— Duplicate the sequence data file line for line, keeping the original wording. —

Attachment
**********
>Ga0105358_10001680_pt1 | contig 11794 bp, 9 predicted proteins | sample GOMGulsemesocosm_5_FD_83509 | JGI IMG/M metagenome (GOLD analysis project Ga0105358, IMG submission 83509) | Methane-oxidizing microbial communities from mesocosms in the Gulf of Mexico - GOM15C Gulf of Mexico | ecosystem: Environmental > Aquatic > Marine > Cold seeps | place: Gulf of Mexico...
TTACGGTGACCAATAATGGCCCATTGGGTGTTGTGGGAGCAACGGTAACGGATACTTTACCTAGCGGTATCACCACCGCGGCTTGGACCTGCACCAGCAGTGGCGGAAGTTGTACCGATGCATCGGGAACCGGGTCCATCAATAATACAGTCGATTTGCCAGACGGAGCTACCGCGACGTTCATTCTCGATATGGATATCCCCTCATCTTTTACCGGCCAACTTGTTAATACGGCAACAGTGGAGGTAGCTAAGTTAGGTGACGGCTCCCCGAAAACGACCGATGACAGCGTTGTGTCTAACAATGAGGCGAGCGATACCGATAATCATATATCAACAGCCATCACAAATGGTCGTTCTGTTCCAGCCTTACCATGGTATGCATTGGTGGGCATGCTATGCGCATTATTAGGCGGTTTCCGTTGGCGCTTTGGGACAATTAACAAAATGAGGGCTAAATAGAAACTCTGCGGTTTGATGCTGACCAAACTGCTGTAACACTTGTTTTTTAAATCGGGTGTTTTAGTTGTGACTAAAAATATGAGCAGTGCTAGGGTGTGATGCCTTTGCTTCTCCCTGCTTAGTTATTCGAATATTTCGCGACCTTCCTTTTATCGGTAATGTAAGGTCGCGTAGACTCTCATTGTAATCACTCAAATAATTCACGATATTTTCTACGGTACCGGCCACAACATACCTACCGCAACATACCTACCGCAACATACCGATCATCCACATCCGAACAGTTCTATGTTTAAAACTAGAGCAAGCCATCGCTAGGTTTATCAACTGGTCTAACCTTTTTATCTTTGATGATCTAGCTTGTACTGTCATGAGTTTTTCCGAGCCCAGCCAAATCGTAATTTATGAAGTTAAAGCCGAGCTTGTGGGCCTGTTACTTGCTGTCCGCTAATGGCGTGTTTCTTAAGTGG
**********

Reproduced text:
>Ga0105358_10001680_pt1 | contig 11794 bp, 9 predicted proteins | sample GOMGulsemesocosm_5_FD_83509 | JGI IMG/M metagenome (GOLD analysis project Ga0105358, IMG submission 83509) | Methane-oxidizing microbial communities from mesocosms in the Gulf of Mexico - GOM15C Gulf of Mexico | ecosystem: Environmental > Aquatic > Marine > Cold seeps | place: Gulf of Mexico...
TTACGGTGACCAATAATGGCCCATTGGGTGTTGTGGGAGCAACGGTAACGGATACTTTACCTAGCGGTATCACCACCGCGGCTTGGACCTGCACCAGCAGTGGCGGAAGTTGTACCGATGCATCGGGAACCGGGTCCATCAATAATACAGTCGATTTGCCAGACGGAGCTACCGCGACGTTCATTCTCGATATGGATATCCCCTCATCTTTTACCGGCCAACTTGTTAATACGGCAACAGTGGAGGTAGCTAAGTTAGGTGACGGCTCCCCGAAAACGACCGATGACAGCGTTGTGTCTAACAATGAGGCGAGCGATACCGATAATCATATATCAACAGCCATCACAAATGGTCGTTCTGTTCCAGCCTTACCATGGTATGCATTGGTGGGCATGCTATGCGCATTATTAGGCGGTTTCCGTTGGCGCTTTGGGACAATTAACAAAATGAGGGCTAAATAGAAACTCTGCGGTTTGATGCTGACCAAACTGCTGTAACACTTGTTTTTTAAATCGGGTGTTTTAGTTGTGACTAAAAATATGAGCAGTGCTAGGGTGTGATGCCTTTGCTTCTCCCTGCTTAGTTATTCGAATATTTCGCGACCTTCCTTTTATCGGTAATGTAAGGTCGCGTAGACTCTCATTGTAATCACTCAAATAATTCACGATATTTTCTACGGTACCGGCCACAACATACCTACCGCAACATACCTACCGCAACATACCGATCATCCACATCCGAACAGTTCTATGTTTAAAACTAGAGCAAGCCATCGCTAGGTTTATCAACTGGTCTAACCTTTTTATCTTTGATGATCTAGCTTGTACTGTCATGAGTTTTTCCGAGCCCAGCCAAATCGTAATTTATGAAGTTAAAGCCGAGCTTGTGGGCCTGTTACTTGCTGTCCGCTAATGGCGTGTTTCTTAAGTGG